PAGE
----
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  9. msf

    msf Senior Member

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    I agree with what you said, but I think there is a danger of it becoming a truism - i.e people who have Lyme have immune systems that are not good at getting rid of Lyme. The important question here, is where to intervene - should we screen everyone for th2 shifts, for example, or should we screen people with ME more effectively for Lyme, and other pathogens that can cause a similar condition (such as Q fever) I think the second approach is much more practical, and it also has the advantage that we have more effective ways of treating Lyme and Q fever than we do of changing the immune system.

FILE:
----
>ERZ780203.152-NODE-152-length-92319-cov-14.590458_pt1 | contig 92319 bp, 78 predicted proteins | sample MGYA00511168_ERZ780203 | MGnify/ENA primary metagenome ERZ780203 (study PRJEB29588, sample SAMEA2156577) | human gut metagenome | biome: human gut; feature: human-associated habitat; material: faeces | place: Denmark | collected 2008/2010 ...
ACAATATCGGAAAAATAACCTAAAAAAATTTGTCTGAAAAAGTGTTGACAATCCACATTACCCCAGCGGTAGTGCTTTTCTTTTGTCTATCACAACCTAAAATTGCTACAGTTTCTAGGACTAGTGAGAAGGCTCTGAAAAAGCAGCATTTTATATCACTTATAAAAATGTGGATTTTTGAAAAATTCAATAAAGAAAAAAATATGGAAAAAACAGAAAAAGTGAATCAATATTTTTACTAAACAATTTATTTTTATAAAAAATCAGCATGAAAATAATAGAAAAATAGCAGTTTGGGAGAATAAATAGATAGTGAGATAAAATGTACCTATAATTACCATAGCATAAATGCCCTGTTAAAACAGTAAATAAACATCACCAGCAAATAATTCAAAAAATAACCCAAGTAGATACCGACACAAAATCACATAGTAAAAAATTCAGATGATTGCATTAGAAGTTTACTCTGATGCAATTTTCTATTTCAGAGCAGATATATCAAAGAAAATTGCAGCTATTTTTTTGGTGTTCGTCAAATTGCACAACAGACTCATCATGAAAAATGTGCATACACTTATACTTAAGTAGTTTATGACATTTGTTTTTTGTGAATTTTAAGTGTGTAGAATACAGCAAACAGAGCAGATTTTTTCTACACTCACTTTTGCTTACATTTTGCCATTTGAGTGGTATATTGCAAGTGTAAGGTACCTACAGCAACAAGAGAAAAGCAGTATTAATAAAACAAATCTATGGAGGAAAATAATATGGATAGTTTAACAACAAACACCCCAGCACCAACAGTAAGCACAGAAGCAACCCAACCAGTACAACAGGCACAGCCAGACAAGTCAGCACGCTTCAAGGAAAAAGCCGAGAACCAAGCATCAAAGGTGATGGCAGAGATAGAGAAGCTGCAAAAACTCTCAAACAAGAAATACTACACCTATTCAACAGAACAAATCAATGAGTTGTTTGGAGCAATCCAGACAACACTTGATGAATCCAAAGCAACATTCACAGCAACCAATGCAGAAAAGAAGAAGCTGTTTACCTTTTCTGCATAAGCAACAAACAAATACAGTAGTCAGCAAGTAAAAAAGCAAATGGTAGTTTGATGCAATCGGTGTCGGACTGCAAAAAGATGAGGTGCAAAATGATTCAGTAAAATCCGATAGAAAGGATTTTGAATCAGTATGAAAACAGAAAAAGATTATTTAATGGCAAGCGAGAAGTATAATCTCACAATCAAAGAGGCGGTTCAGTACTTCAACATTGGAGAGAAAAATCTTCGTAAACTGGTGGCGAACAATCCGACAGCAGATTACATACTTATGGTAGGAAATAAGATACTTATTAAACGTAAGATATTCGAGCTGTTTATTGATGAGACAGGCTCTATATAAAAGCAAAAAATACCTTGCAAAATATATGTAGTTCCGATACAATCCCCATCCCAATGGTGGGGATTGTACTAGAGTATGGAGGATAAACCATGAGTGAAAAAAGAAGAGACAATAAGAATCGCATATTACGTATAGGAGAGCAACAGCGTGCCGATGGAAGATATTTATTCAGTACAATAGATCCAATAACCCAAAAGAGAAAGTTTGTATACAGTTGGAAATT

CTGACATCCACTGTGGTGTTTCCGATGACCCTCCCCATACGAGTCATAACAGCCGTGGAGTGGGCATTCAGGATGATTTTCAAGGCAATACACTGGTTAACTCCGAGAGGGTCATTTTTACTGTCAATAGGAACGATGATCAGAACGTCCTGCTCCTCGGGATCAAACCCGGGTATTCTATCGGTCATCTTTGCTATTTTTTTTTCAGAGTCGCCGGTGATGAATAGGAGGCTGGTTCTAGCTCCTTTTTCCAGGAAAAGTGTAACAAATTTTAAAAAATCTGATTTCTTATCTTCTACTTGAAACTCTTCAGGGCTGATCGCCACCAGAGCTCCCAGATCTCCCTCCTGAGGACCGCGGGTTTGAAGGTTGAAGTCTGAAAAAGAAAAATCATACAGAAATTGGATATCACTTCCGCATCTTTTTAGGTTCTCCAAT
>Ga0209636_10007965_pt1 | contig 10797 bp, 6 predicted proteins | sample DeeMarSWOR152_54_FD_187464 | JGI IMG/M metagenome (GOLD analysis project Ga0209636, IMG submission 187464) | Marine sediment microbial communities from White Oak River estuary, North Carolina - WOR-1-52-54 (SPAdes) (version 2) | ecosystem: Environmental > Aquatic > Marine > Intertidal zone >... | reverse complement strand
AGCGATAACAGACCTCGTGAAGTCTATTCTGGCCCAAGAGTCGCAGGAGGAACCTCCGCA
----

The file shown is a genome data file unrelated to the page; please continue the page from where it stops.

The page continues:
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  10. anciendaze

    anciendaze Senior Member

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    @msf

    I am not impressed with current screening technologies. I think the fact that tests for Lyme have been approved when they have high rates of false negatives should be a scandal. They look to me like solutions to political problems rather than medical ones.

    To really rule out Lyme with current tests you would need about three negative tests. The chances of getting a false positive then become too high to ignore. You might also have a species of borrelia not currently considered a serious threat, like b. miyamotoi. This still leaves out such possible bacterial infections as bartonellosis or erlichiosis or other anaplasmoses or rickettsias, let alone parasites like babesia.